The National Highway Traffic Safety Administration intends to implement additional requirements that auto safety groups argue do not go far enough.

On July 15, 2022, the National Highway Traffic Safety Administration (NHTSA) issued a Final Rule effective January 2023 that requires additional protection in rear underride protection on trailers and semi-trailers.[1]

Rear underride crashes typically occur when a passenger vehicle collides into the rear end of a large trailer or semi-trailer, and the front end of the passenger vehicle “underrides” (i.e., slides under) the trailer.[2] Underride occurs because the trailer sits higher than the front of the passenger vehicle.[3] In extreme cases, a passenger vehicle underrides the trailer to the point that the trailer hits and/or enters the passenger compartment of the colliding vehicle.[4] Known as “Passenger Compartment Intrusion” or “PCI,” these crashes can result in severe injury or death.[5] Rear impact guards are designed to absorb energy and prevent the passenger vehicle from sliding too far under the trailer.[6] Under the Final Rule, NHTSA is requiring additional protection in underride crashes in which: (1) a passenger vehicle hits the center of the rear of a trailer or semi-trailer; and (2) 50% of the width of a passenger vehicle overlaps the rear of a trailer or semi-trailer.[7]

Current Requirements

Federal Motor Vehicle Standards (FMVSS) Nos. 223 and 224 were first issued in 1996.[8] FMVSS No. 223, “Rear impact guards,” is an equipment standard that specifies strength and energy absorption requirements.[9] FMVSS No. 224, “Rear impact protection,” is a vehicle standard that requires that new trailers and semi-trailers with a gross vehicle weight rating (GVWR) of at least 10,000 pounds be equipped with rear impact guards meeting FMVSS No. 223.[10] Together, FMVSS Nos. 223 and 224 ensure that rear impact guards: 1) are configured low and wide to impede a striking passenger vehicle; 2) are strong enough to withstand a 30 mph impact of a colliding passenger vehicle; and 3) have energy-absorbing capability to further mitigate harm to occupants in a striking passenger vehicle.[11]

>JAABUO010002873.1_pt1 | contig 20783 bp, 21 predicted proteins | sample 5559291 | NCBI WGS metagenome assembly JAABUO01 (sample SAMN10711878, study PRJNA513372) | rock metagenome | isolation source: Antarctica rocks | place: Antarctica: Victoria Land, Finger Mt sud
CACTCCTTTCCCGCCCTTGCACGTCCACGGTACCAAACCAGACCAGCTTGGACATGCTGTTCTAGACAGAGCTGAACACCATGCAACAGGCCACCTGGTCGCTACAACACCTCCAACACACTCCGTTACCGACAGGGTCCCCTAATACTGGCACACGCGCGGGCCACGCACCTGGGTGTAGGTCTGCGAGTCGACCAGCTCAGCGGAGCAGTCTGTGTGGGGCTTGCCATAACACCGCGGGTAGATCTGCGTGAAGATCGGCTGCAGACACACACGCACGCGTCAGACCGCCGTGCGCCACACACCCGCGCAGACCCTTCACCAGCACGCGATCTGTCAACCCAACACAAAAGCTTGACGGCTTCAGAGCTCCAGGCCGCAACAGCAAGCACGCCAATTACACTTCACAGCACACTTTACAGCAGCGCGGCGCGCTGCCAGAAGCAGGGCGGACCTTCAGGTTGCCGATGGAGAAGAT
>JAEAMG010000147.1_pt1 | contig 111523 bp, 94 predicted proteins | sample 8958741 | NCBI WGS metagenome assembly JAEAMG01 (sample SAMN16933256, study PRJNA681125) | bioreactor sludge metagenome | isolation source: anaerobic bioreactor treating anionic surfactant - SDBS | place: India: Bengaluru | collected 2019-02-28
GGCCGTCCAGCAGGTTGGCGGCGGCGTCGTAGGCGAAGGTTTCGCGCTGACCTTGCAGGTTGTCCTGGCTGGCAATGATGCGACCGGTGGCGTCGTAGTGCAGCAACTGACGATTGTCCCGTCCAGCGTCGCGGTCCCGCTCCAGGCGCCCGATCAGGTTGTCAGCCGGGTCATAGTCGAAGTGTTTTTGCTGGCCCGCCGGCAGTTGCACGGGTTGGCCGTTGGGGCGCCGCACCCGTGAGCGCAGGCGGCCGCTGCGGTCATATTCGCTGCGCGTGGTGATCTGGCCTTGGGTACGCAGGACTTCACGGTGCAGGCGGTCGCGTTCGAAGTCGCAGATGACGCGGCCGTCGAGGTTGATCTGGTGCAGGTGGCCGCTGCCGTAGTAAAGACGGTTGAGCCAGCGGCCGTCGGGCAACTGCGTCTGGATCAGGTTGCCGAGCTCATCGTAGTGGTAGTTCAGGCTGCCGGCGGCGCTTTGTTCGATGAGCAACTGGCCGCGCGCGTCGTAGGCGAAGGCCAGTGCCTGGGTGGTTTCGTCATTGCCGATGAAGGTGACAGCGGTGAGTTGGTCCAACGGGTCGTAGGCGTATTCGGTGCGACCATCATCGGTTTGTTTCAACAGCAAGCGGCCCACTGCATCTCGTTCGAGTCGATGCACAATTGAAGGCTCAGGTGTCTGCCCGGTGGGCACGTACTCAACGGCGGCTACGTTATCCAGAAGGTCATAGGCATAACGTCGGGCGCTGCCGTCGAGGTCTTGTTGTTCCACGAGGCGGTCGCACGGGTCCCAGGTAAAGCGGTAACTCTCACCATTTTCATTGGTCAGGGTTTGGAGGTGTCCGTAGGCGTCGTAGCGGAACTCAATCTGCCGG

IIJA’s Mandate to Upgrade FMVSS Nos. 223 and 224

Congress passed the Biden Administration’s Infrastructure Investment and Jobs Act (IIJA) in November 2021.[12] Among the law’s many other mandates, Section 23011(b)(1)(A) of IIJA directs that within one year of the law’s enactment, the Secretary of Transportation (NHTSA by delegation) shall promulgate regulations that upgrade rear impact guards and revise FMVSS Nos. 223 and 224.[13] More specifically, IIJA provides that the regulations shall require new trailers and semi-trailers to be equipped with rear impact guards designed to prevent PCI from a trailer or semi-trailer when a passenger vehicle traveling at 35 mph makes an impact:

  1. with the center of the rear of the trailer or semi-trailer;
  2. in which 50% of the width of the passenger vehicle overlaps the rear of the trailer or semi-trailer; and
  3. in which 30% of the width of the passenger vehicle overlaps the rear of the trailer or semi-trailer.[14]